"If it didn't have a permit, we cut it," Mr. Shiplett says. "We had some people screaming very quickly. One of the antennas we cut was very, very sensitive." But in the end, only 80 were claimed.

Colonel Boruch's unenviable job is to keep the Pentagon workers happy and the contractors on schedule.

He has had to deal with noise complaints from Secretary of Defense William J. Perry and Gen. John M. Shalikashvili, the chairman of the Joint Chiefs, whose offices are directly above pile drivers operating in the basement.

"Quiet, quiet, quiet"

When Mr. Perry is in town, his daily schedule is sent to the renovation office with particular time slots marked "quiet, quiet, quiet."

Colonel Boruch's sympathies lie with the people having to cope with the construction sounds while working behind behind locked doors in windowless, secure locations in the basement. As the program advances, each of the building's five segments will be closed for renovation. The first segment will be emptied in February.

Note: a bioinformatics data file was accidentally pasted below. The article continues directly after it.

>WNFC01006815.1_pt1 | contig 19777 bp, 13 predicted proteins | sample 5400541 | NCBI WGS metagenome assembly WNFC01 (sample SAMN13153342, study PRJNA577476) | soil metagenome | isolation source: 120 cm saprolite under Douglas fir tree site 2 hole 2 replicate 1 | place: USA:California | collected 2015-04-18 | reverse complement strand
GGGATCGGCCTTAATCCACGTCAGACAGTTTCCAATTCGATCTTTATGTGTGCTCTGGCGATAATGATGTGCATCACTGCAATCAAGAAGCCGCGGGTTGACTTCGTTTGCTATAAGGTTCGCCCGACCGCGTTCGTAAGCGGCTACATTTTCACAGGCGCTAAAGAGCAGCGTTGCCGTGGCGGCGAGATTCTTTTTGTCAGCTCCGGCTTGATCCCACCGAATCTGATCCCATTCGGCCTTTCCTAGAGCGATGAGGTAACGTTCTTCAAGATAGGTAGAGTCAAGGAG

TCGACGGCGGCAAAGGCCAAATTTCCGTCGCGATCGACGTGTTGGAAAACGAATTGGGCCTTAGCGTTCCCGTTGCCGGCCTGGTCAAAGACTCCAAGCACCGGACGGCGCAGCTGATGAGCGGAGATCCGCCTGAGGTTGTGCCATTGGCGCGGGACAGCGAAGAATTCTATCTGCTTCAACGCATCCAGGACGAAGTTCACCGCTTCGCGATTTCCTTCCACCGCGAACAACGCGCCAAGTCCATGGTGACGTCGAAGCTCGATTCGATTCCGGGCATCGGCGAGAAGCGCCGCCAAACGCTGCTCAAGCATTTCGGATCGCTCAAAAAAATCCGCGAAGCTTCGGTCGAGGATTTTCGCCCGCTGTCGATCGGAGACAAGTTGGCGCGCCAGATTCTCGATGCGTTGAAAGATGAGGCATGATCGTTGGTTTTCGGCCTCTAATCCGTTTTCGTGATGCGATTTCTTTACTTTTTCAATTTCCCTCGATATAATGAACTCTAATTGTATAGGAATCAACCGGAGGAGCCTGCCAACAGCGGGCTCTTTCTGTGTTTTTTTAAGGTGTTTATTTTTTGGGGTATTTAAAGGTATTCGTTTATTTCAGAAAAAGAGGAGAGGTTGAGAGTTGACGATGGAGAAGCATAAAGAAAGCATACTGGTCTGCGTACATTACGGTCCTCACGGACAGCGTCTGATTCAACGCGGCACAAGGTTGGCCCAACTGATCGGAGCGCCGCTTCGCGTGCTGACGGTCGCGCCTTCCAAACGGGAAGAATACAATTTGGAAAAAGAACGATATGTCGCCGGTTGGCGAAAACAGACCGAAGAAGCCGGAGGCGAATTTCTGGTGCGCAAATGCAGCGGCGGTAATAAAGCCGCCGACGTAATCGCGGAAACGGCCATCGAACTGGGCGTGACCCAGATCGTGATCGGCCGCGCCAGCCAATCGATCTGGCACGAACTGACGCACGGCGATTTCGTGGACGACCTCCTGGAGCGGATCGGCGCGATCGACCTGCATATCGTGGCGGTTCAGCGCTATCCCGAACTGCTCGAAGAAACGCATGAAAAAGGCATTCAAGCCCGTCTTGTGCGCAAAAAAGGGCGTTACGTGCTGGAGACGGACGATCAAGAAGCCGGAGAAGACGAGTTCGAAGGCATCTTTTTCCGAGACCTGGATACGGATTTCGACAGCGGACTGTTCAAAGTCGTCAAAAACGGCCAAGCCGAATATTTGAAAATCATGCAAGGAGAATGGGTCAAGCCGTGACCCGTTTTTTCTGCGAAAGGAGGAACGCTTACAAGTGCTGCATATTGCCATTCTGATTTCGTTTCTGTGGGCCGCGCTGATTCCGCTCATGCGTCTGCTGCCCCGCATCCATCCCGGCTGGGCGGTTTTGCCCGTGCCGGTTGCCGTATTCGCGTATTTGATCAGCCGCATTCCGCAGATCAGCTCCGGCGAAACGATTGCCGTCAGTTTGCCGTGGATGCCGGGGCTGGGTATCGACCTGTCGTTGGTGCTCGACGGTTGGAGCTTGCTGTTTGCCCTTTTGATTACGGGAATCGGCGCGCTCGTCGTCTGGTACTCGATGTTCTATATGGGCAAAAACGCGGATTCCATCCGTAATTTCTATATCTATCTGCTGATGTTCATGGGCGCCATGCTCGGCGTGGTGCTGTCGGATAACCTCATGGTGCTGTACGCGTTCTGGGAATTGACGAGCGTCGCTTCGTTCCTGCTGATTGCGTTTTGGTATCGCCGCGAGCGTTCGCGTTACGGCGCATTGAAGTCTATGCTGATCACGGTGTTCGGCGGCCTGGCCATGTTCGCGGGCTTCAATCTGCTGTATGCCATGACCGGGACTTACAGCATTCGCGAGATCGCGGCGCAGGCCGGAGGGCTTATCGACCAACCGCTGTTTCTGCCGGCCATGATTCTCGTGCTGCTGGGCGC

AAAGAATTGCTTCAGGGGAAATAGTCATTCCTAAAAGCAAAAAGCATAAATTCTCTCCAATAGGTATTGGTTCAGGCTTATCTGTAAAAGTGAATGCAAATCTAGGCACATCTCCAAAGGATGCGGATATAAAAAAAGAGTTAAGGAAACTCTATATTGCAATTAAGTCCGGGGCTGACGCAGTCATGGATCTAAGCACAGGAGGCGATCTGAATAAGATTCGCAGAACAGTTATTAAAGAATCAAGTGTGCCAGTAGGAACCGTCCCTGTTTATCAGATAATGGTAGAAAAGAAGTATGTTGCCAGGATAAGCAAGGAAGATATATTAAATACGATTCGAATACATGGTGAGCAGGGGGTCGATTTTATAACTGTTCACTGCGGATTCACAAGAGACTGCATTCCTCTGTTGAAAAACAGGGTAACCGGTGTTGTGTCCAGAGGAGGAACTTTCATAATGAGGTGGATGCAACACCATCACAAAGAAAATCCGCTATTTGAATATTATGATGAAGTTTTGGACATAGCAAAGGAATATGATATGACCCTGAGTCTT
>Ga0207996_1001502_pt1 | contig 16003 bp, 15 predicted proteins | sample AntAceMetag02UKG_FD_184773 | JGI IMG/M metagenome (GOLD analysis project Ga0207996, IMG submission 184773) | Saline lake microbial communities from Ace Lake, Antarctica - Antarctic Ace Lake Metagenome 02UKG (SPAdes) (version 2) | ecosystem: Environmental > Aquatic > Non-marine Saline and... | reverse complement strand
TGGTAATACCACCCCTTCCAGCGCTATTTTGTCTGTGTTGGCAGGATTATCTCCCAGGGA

It will be 2004 before the job is finished.

One of the reasons they don't just knock down the Pentagon and start again is that it houses so much military high technology and secret equipment, including the Moscow hot line.

Another reason: there is nowhere in the congested Washington area to rehouse its 25,000 workers. The third: its monumental status.

Construction started on Sept. 11, 1941, and went on day and night until it was completed on 0Jan. 15, 1943. The cost: $83 million. Even before work finished, the first workers moved in.

One of those early arrivals was Marian J. Bailey, who joined the staff in January 1942, when only one section was complete.

Still there, 53 years later, Miss Bailey, now in her early 70s, said: "If it had not been made very well in the beginning, it would not be standing here now. It is a marvelous building a beautiful, beautiful building.

"When they have renovated it, I hope they have it in as good condition as it was in the beginning."